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Agent

Created

Date Created
  • 2013-05

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Developing an Electrochemical Impedance Spectroscopy-Based Insulin Sensor

Description

Currently, the management of diabetes mellitus (DM) involves the monitoring of only blood glucose using self-monitoring blood glucose devices (SMBGs) followed by taking interventional steps, if needed. To increase the

Currently, the management of diabetes mellitus (DM) involves the monitoring of only blood glucose using self-monitoring blood glucose devices (SMBGs) followed by taking interventional steps, if needed. To increase the amount of information that diabetics can have to base DM care decisions off of, the development of an insulin biosensor is explored. Such a biosensor incorporates electrochemical impedance spectroscopy (EIS) to ensure an extremely sensitive platform. Additionally, anti-insulin antibody was immobilized onto the surface of a gold disk working electrode to ensure a highly specific sensing platform as well. EIS measurements were completed with a 5mV sine wave that was swept through the frequency spectrum of 100 kHz to 1 Hz on concentrations of insulin ranging from 0 pM to 100 μM. The frequency at which the interaction between insulin and its antibody was optimized was determined by finding out at which frequency the R2 and slope of the impedance-concentration plot were best. This frequency, otherwise known as the optimal binding frequency, was determined to be 459 Hz. Three separate electrodes were developed and the impedance data for each concentration measured at 459 Hz was averaged and plotted against the LOG (pM insulin) to construct the calibration curve. The response was calculated to be 263.64 ohms/LOG(pM insulin) with an R2 value of 0.89. Additionally, the average RSD was determined to be 19.24% and the LLD was calculated to be 8.47 pM, which is well below the physiological normal range. These results highlight the potential success of developing commercial point-of-care insulin biosensors or multi-marker devices operating with integrated insulin detection.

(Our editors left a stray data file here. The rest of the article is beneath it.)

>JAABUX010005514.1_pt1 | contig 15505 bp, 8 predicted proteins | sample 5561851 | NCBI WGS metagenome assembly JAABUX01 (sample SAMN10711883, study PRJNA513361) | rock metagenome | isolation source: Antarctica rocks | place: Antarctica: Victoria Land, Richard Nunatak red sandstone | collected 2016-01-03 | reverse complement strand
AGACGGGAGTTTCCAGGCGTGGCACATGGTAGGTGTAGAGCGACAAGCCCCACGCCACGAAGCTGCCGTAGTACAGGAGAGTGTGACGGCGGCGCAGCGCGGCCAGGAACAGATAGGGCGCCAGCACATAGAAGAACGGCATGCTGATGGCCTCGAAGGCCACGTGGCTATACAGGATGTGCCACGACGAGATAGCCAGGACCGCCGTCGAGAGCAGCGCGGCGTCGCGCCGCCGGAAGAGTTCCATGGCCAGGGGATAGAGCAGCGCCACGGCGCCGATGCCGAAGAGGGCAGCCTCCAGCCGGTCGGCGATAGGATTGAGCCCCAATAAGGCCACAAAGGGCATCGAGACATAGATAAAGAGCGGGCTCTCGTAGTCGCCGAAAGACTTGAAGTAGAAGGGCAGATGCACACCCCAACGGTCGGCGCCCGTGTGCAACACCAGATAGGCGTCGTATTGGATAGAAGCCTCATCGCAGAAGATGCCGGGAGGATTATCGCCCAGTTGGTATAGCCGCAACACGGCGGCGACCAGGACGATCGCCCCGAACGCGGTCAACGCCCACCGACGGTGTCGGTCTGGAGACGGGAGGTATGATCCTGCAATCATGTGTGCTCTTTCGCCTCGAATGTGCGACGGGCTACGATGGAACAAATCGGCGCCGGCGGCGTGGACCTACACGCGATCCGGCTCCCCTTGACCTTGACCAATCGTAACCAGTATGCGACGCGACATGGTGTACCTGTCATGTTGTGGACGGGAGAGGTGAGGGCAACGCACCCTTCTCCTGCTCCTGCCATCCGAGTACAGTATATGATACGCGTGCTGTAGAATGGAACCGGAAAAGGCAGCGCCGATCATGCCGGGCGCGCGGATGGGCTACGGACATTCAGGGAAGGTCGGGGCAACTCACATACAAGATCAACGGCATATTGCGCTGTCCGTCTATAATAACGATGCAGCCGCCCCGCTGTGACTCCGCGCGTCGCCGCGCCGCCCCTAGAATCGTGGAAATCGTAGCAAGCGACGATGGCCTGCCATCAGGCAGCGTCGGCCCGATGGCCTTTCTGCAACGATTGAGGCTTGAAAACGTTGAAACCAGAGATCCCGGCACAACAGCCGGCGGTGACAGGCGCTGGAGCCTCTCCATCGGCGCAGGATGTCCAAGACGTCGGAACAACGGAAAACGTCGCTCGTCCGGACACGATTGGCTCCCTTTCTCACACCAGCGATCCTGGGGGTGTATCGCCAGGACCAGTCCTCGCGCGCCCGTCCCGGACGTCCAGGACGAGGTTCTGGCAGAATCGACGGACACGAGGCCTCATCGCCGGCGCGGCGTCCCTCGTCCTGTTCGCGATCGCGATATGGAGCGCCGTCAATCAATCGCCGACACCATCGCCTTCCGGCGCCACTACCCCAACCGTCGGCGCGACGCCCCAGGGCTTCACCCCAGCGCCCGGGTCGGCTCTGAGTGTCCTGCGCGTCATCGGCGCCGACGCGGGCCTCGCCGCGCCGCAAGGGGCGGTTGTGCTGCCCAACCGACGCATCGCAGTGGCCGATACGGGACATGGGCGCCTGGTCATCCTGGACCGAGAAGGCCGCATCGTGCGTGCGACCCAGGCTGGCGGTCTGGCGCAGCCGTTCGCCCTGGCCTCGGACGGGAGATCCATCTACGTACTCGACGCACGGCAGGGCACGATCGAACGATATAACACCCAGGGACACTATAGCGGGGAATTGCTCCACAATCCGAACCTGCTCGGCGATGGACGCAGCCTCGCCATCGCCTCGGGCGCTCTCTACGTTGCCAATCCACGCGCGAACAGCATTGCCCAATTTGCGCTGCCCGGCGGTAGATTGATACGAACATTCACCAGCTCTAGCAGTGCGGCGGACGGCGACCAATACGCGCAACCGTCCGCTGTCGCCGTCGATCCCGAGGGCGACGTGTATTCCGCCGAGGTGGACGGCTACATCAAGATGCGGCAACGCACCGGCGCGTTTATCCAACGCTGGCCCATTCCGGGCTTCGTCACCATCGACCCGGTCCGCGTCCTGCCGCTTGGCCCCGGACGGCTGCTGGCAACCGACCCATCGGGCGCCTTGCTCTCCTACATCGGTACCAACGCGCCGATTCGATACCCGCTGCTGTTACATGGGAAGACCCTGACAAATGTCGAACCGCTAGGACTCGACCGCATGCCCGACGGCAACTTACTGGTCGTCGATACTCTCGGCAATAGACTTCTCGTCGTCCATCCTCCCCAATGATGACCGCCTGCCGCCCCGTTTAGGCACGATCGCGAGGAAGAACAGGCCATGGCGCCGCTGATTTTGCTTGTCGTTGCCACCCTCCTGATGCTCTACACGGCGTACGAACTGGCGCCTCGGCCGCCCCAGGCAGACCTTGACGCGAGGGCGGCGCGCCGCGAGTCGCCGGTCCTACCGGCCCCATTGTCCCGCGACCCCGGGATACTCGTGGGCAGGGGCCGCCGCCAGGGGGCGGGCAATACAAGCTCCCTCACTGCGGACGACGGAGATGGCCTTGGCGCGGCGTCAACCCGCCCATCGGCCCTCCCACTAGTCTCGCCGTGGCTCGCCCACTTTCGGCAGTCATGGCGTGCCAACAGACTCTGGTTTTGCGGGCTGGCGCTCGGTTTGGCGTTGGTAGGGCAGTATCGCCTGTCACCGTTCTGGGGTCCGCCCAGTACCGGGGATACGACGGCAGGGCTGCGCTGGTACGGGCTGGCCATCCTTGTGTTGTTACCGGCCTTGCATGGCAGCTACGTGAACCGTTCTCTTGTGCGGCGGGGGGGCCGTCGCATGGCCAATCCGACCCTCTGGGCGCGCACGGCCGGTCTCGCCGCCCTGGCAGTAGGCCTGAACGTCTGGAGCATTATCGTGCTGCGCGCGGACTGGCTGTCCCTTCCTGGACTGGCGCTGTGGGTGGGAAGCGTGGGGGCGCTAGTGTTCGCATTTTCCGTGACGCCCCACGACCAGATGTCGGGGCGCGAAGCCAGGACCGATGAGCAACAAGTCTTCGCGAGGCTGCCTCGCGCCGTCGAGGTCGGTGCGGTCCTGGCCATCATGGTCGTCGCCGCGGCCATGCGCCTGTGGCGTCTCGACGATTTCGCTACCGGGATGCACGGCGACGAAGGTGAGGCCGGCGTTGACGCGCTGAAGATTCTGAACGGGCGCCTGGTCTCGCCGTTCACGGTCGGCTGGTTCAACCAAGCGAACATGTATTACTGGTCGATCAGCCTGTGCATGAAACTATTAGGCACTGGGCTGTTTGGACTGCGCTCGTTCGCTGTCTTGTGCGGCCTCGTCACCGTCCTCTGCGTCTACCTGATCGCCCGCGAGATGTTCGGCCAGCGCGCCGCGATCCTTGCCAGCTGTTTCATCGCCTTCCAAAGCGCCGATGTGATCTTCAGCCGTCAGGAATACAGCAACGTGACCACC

Contributors

Agent

Created

Date Created
  • 2013-05

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MEMBRANE IMPROVEMENTS FOR WHOLE BLOOD DETECTION OF TRAUMATIC BRAIN INJURY

Description

The purpose of this research was to determine and evaluate glutamate oxidase's ability to detect levels of glutamate as part of a working sensor capable of quantifying and detecting stress

The purpose of this research was to determine and evaluate glutamate oxidase's ability to detect levels of glutamate as part of a working sensor capable of quantifying and detecting stress within the body in the case of adverse neurological events such as traumatic brain injury. Using electrochemical impedance spectroscopy (EIS), a linear dynamic range of glutamate was detected with a slope of 36.604 z/ohm/[pg/mL], a lower detection limit at 12.417 pg/mL, correlation of 0.97, and an optimal binding frequency of 117.20 Hz. After running through a frequency sweep the binding frequency was determined based on the highest consistent reproducibility and slope. The sensor was found to be specific against literature researched non-targets glucose, albumin, and epinephrine and working in dilutions of whole blood up to a concentration of 25%. With the implementation of Nafion, the sensor had a 250% improvement in signal and 155% improvement in correlation in 90% whole blood, illustrating the promise of a working blood sensor. Future work includes longitudinal studies and utilizing mesoporous carbon as the immobilization platform and incorporating this as part of a continuous, multiplexed blood sensor with glucose oxidase.